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SSouth Africa’s sun-soaked coast lies ready, all-year round, to share its secrets, adventures and lazy days with you. With golden beaches and unspoiled nature, it’s more than just the place where the cool Atlantic and warm Indian Oceans meet. It’s 2500km of pure wanderlust.
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The Knysna Oyster Festival is the perfect combination of sport, food and family time. It consists of fun sports challenges, live entertainment, food and wine stalls. The festival offers a diverse programme of sport, gourmet offerings and family activities, and attracts more than 50 000 visitors to Knysna every year. The varied programme caters for all ages and interests. The BIG5 Sport Challenge is most certainly one of South Africa’s most scenic multi-disciplinary competitions, and it includes cycling, running, trail running, swimming and paddling. The Momentum Weekend Argus Knysna Cycle Tour, as well as the Cape Times Knysna Forest Marathon and Half Marathon are two of the most popular events on the cycle and running calendars. Combine these with the iconic Featherbed Trail Run, the Momentum Health Oatwell, as well as a multiple events featuring oysters, wine and great food, and this is definitely one of the best options for your midyear break.
Regionally this rugged, mountainous wilderness is known as the Cederberg, and incorporates the West Coast, Clanwilliam and the Cedarberg Mountains.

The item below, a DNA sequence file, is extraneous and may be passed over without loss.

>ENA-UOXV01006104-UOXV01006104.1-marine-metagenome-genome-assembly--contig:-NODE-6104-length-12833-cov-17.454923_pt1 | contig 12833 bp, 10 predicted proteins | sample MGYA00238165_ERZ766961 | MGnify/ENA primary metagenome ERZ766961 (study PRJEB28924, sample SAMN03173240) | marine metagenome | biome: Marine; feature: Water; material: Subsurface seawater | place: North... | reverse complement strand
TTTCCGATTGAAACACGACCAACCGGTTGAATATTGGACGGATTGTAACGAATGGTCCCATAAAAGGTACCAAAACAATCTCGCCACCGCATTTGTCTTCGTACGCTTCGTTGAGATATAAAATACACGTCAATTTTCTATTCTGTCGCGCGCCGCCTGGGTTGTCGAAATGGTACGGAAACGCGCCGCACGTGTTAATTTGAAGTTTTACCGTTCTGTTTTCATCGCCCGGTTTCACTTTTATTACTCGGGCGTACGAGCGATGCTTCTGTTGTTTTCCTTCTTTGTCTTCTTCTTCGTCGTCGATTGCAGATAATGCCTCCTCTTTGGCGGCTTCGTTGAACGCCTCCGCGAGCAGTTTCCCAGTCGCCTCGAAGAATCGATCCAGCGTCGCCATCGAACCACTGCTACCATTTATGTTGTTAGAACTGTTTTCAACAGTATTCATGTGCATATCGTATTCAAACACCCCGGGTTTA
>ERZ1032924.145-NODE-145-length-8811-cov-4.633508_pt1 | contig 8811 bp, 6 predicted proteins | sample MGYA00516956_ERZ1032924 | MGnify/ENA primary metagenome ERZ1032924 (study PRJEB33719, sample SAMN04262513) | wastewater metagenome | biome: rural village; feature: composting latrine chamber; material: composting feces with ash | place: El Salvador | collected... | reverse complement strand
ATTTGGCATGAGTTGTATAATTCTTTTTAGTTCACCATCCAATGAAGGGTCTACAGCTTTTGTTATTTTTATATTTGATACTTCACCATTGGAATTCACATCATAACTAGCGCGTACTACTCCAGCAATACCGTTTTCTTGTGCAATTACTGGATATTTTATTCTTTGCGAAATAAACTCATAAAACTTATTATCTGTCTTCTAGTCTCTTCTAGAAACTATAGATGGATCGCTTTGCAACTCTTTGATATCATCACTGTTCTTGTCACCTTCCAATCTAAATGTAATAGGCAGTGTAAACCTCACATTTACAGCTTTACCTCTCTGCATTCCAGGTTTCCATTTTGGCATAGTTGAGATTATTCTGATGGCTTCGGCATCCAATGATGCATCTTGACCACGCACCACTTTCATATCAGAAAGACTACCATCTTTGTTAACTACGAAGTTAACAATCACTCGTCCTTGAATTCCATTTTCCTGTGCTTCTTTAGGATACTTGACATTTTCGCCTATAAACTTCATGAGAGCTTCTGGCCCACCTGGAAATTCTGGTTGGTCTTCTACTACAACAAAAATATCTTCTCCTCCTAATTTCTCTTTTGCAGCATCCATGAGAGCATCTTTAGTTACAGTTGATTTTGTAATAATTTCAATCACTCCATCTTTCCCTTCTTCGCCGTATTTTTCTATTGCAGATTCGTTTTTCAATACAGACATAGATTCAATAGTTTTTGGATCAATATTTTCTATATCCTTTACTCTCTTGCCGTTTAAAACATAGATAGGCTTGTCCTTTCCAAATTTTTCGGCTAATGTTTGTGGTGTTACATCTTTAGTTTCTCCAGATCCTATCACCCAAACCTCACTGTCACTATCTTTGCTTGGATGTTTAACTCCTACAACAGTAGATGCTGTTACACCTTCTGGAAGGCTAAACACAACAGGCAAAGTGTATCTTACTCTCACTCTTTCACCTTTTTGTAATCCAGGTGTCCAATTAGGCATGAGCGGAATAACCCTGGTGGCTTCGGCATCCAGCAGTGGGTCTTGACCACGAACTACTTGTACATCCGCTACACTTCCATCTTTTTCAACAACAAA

Fourth-largest in the Southern Hemisphere, this 21km-wide port features 58 berths and is serviced by more than 20 terminal operators.
National Geographic Through the Lens with Thomas Peschak
Thomas Peschak is an assignment photographer for National Geographic and the Director of Conservation for the Save our Seas Foundation (SOSF). He is a senior fellow of the International League of Conservation Photographers and has been named as one of the 40 most influential nature photographers in the world.
Originally trained as a marine biologist, he retired from science fieldwork in 2004. He became an environmental photojournalist after realizing that he could have a greater conservation impact with photographs than statistics. Yet he remains rooted in marine science through his roles as Director of Conservation for SOSF and Founding/Associate Director of the Manta Trust. He strives to merge photojournalism and cutting edge science to create powerful media projects that tackle some of the most critical marine conservation issues of our time.
Thomas has written and photographed five books and he is a multiple winner in the BBC Wildlife Photographer of the Year Awards. In 2011 and 2013 he received World Press Photo Awards for his work.